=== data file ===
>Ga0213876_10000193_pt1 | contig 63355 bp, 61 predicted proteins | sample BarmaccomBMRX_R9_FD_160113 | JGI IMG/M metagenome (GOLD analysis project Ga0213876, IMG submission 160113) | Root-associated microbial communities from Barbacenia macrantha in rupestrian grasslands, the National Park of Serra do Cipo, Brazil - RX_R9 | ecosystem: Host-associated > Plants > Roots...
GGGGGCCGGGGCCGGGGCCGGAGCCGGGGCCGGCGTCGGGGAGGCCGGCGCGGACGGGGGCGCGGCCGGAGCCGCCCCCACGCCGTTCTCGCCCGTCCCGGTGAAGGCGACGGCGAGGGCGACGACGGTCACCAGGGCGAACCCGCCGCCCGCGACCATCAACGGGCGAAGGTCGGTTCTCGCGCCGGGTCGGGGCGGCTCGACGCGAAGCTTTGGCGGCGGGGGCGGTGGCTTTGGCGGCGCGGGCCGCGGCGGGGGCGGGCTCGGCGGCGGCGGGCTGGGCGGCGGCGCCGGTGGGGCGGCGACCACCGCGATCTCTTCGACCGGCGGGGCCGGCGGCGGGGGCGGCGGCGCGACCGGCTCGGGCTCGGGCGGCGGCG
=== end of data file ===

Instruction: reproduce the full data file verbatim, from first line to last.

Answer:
>Ga0213876_10000193_pt1 | contig 63355 bp, 61 predicted proteins | sample BarmaccomBMRX_R9_FD_160113 | JGI IMG/M metagenome (GOLD analysis project Ga0213876, IMG submission 160113) | Root-associated microbial communities from Barbacenia macrantha in rupestrian grasslands, the National Park of Serra do Cipo, Brazil - RX_R9 | ecosystem: Host-associated > Plants > Roots...
GGGGGCCGGGGCCGGGGCCGGAGCCGGGGCCGGCGTCGGGGAGGCCGGCGCGGACGGGGGCGCGGCCGGAGCCGCCCCCACGCCGTTCTCGCCCGTCCCGGTGAAGGCGACGGCGAGGGCGACGACGGTCACCAGGGCGAACCCGCCGCCCGCGACCATCAACGGGCGAAGGTCGGTTCTCGCGCCGGGTCGGGGCGGCTCGACGCGAAGCTTTGGCGGCGGGGGCGGTGGCTTTGGCGGCGCGGGCCGCGGCGGGGGCGGGCTCGGCGGCGGCGGGCTGGGCGGCGGCGCCGGTGGGGCGGCGACCACCGCGATCTCTTCGACCGGCGGGGCCGGCGGCGGGGGCGGCGGCGCGACCGGCTCGGGCTCGGGCGGCGGCG